We’ve noticed some cases recently filed challenging employers’ use of the fluctuating workweek method to determine the overtime compensation for employees who receive commission payments. Plaintiffs are alleging that this practice is not permitted by the Fair Labor Standards Act (FLSA) when employees earn commissions in addition to their salaries. However, this issue is unresolved, and precedent seems to favor the employer defendants.
The fluctuating workweek method is permitted by FLSA regulation 29 C.F.R. § 778.114, promulgated by the Department of Labor to implement the Supreme Court’s holding in Overnight Motor Transp. Co. v. Missel, 316 U.S. 572, 580 (1942). This method permits employers to pay non-exempt employees pursuant to the fluctuating hours method if five criteria are met:
- The employee’s hours must fluctuate from week to week;
- The employee must receive a fixed weekly salary that remains the same regardless of the number of hours worked per week;
- The fixed salary must be sufficient to provide compensation at a regular rate not less than the legal minimum wage;
- The employee must receive at least 50 percent of his regular hourly pay for all overtime hours worked; and
- The employer and the employee must have a clear mutual understanding that the fixed salary is compensation (apart from overtime premiums) for the hours worked each workweek.
29 C.F.R. § 778.114(a), (c). The regular rate under the fluctuating workweek method is calculated by dividing the employee’s salary by the actual hours worked in a given workweek. The employer need only pay 1/2 this regular rate (as opposed to 1½ times the regular rate) multiplied by the hours worked over 40.
The regulation’s requirement for the payment of a fixed salary does not involve, nor does it seem to contemplate, an employee being paid a fixed salary for fluctuating hours receiving commissions in addition to that salary. However, nothing in the FLSA overtime pay regulations prevents their simultaneous application. The application of the overtime requirements to deferred commission payments is addressed in 29 C.F.R. § 778.119 et seq. Pursuant to 29 C.F.R. §§ 779.117 through 779.121, any amounts due for overtime from commissions or incentive compensation would later be added to the regular rate and applied to the relevant workweeks and paid at ½ the extra hourly rate multiplied by the number of hours of overtime worked for the applicable week.
Additionally, a federal court in Lance v. Scotts Co. clearly approved of the use of the fluctuating workweek with deferred incentive commission payments. 2005 WL 1785315 (N.D. Ill. 2005) (granting summary judgment to an employer that utilized a fluctuating workweek method and paid commissions, explaining, “the hourly rate for calculating overtime pay consisted of adding both the [employee’s] base salary plus any earned commissions, and then dividing that sum by the number of hours worked.”) The court explained that because the earned commissions fluctuated from week to week, the base hourly rate for determining overtime pay necessarily fluctuated as well, and expressly stated: “[t]his is permissible under the relevant DOL regulations,” citing 29 C.F.R. §§ 778.117-778.118.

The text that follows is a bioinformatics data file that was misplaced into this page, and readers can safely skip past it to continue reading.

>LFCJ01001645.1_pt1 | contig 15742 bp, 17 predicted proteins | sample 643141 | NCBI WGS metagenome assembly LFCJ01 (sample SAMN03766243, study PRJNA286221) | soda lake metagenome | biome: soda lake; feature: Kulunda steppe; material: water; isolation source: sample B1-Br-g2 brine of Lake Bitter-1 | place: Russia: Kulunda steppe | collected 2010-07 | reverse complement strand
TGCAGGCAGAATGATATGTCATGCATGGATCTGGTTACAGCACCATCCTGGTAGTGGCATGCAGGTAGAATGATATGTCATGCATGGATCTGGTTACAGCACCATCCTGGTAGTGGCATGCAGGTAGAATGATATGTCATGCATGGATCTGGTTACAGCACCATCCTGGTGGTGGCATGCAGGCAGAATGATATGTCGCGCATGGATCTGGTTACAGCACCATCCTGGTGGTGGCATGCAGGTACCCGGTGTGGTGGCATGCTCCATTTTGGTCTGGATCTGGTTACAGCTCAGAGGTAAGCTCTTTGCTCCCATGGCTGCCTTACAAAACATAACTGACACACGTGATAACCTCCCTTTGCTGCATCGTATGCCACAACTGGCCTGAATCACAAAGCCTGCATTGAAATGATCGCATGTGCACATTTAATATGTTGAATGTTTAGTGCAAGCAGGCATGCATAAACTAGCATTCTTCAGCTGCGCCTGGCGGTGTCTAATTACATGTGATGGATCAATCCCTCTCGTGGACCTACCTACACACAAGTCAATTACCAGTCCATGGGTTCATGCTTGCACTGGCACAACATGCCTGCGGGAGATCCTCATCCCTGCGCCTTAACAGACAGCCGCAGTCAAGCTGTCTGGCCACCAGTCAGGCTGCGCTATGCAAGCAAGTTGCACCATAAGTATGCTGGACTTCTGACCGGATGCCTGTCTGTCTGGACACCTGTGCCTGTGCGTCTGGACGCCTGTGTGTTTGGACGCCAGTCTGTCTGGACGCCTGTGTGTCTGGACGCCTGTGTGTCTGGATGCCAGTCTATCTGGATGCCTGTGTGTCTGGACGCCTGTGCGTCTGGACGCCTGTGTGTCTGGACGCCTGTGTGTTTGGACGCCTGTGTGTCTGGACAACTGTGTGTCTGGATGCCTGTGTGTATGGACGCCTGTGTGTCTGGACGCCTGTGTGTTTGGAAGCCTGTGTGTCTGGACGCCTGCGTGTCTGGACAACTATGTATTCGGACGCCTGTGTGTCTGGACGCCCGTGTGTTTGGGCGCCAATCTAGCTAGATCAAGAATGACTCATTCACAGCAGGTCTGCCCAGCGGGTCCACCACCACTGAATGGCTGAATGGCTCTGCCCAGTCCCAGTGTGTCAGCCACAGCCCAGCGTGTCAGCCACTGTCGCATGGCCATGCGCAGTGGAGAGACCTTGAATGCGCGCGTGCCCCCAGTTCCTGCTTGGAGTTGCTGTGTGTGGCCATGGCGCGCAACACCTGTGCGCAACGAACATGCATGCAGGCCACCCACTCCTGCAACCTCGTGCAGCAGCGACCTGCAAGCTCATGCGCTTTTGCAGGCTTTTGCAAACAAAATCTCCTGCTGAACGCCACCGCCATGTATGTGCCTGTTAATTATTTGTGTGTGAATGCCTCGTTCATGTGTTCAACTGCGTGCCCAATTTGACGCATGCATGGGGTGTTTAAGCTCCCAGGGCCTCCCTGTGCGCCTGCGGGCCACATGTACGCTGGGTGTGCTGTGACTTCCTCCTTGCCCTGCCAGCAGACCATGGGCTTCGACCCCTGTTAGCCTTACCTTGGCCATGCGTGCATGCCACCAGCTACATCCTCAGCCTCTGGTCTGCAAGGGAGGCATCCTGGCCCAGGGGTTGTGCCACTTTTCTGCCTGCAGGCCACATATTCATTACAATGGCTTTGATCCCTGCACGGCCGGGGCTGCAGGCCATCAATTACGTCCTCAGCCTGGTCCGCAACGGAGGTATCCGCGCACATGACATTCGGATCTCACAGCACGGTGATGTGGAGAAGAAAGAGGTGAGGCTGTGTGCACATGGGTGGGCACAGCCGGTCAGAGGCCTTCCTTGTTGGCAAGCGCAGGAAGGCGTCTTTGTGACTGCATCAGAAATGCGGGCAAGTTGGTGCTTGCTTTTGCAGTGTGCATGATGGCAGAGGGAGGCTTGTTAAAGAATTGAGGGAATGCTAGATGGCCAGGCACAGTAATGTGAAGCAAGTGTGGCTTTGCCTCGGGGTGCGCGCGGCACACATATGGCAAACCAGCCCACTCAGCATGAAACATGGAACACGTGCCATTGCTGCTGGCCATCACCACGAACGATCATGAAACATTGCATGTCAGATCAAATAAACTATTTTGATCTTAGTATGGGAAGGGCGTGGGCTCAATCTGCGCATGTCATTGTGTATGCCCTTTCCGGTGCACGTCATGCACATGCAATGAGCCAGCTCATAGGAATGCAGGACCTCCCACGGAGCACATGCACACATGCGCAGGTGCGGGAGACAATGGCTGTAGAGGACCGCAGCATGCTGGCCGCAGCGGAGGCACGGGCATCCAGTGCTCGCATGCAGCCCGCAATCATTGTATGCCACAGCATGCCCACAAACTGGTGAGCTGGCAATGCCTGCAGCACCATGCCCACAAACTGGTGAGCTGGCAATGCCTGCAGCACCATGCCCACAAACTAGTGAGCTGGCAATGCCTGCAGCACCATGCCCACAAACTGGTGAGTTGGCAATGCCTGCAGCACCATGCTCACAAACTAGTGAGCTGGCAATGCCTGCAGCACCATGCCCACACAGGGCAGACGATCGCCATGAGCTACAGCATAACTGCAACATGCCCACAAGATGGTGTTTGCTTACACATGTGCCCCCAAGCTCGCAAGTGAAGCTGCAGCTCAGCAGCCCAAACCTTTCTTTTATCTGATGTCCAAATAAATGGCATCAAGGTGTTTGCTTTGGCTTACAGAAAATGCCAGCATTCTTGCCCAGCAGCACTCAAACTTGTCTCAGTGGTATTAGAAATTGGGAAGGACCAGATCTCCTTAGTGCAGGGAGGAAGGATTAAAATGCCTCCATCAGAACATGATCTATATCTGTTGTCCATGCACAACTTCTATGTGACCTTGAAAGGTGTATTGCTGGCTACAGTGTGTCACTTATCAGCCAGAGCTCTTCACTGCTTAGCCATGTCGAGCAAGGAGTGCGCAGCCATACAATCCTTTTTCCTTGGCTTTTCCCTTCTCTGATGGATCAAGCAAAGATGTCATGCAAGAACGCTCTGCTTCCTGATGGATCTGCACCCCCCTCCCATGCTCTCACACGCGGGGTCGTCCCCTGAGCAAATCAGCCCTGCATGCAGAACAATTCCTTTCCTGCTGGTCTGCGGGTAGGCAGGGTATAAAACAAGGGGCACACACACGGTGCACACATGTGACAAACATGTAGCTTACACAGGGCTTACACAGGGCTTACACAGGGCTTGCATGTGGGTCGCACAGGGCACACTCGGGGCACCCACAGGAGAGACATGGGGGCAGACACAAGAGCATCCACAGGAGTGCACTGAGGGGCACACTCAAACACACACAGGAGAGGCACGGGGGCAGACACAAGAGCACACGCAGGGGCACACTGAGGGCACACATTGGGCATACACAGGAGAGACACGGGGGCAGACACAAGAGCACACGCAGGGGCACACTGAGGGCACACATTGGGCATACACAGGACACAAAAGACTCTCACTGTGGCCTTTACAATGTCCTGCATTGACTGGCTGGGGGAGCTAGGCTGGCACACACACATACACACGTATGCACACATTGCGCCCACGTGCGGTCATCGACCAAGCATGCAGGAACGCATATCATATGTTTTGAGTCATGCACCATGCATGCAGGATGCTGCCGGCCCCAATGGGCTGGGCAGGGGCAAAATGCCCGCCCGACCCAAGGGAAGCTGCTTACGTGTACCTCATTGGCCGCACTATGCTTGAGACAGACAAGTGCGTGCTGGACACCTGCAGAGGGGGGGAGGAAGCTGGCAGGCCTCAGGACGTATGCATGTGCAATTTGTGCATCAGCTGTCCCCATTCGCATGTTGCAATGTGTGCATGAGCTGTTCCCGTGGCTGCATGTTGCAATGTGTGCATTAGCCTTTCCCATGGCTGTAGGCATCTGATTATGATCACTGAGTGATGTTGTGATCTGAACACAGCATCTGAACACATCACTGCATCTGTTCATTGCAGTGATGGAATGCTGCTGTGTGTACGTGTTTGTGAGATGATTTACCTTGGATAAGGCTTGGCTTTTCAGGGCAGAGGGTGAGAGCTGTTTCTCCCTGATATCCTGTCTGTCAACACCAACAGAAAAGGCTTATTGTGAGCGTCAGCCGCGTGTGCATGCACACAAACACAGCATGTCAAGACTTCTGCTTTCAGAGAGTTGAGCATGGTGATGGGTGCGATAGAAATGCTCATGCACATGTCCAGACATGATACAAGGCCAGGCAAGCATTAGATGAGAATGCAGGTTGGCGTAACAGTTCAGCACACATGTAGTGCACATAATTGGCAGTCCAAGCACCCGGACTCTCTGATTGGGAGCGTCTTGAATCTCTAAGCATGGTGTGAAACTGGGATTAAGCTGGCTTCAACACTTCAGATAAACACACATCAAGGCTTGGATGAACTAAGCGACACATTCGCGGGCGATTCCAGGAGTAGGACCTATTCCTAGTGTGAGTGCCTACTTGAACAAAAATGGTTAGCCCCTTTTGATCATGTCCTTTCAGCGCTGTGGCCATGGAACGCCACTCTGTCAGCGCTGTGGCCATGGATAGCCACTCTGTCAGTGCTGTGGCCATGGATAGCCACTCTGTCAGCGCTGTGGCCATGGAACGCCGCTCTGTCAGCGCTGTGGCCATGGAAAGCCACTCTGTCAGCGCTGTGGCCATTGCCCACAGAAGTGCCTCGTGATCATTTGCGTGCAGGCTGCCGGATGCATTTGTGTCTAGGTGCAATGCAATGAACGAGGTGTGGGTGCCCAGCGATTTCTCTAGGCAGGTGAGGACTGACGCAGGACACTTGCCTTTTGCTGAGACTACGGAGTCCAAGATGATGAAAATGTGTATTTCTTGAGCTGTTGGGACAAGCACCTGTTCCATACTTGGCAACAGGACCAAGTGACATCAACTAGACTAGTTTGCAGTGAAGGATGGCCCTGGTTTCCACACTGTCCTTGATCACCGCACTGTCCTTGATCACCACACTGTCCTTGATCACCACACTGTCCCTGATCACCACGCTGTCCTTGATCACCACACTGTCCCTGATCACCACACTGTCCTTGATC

The Department of Labor proposed a change to the language of 29 C.F.R. § 778.114 that would have permitted bonus and incentive or premium payments to be included in the amount that must be sufficient to provide compensation to the employee at a rate not less than the applicable minimum wage under the fluctuating workweek method. 73 F.R. 43654, 43662 (Jul. 28, 2008). The proposed regulation was never adopted. See 76 F.R. 18832 (April 5, 2011). This proposal, however, only addressed the requirement that bonus and incentive or premium payments could be included in the amount to constitute the sufficient minimum rate of pay. The proposal did not address the situation where a base salary meets the required minimum rate of pay and overtime compensation is paid on both the base rate plus commissions at ½ rather than 1 ½ times the regular rate. Additionally, the Department of Labor focused on “bonus and premium payments” traditionally paid for working weekend, holiday and other undesirable hours, as opposed to “commission” payments, in concluding in the preamble to the final rule that bonus and premium payments are incompatible with the fluctuating workweek method.
Additionally, earlier this year the New York State Department of Labor issued an opinion letter approving the use of the fluctuating workweek method for employees with a base salary who also receive commission pay. The letter was in response to a question raised by an employer of mortgage loan originators, a group of employees who have received quite a bit of attention regarding FLSA status. (See our previous post as well as this link to the DOL opinion letter.)
Clearly, this issue is unresolved and is not as clear cut as plaintiffs’ attorneys suggest in their recent complaints. We will continue to monitor this issue to help employers determine whether to compensate employees who receive a base salary and commission payments for overtime pursuant to the fluctuating workweek method.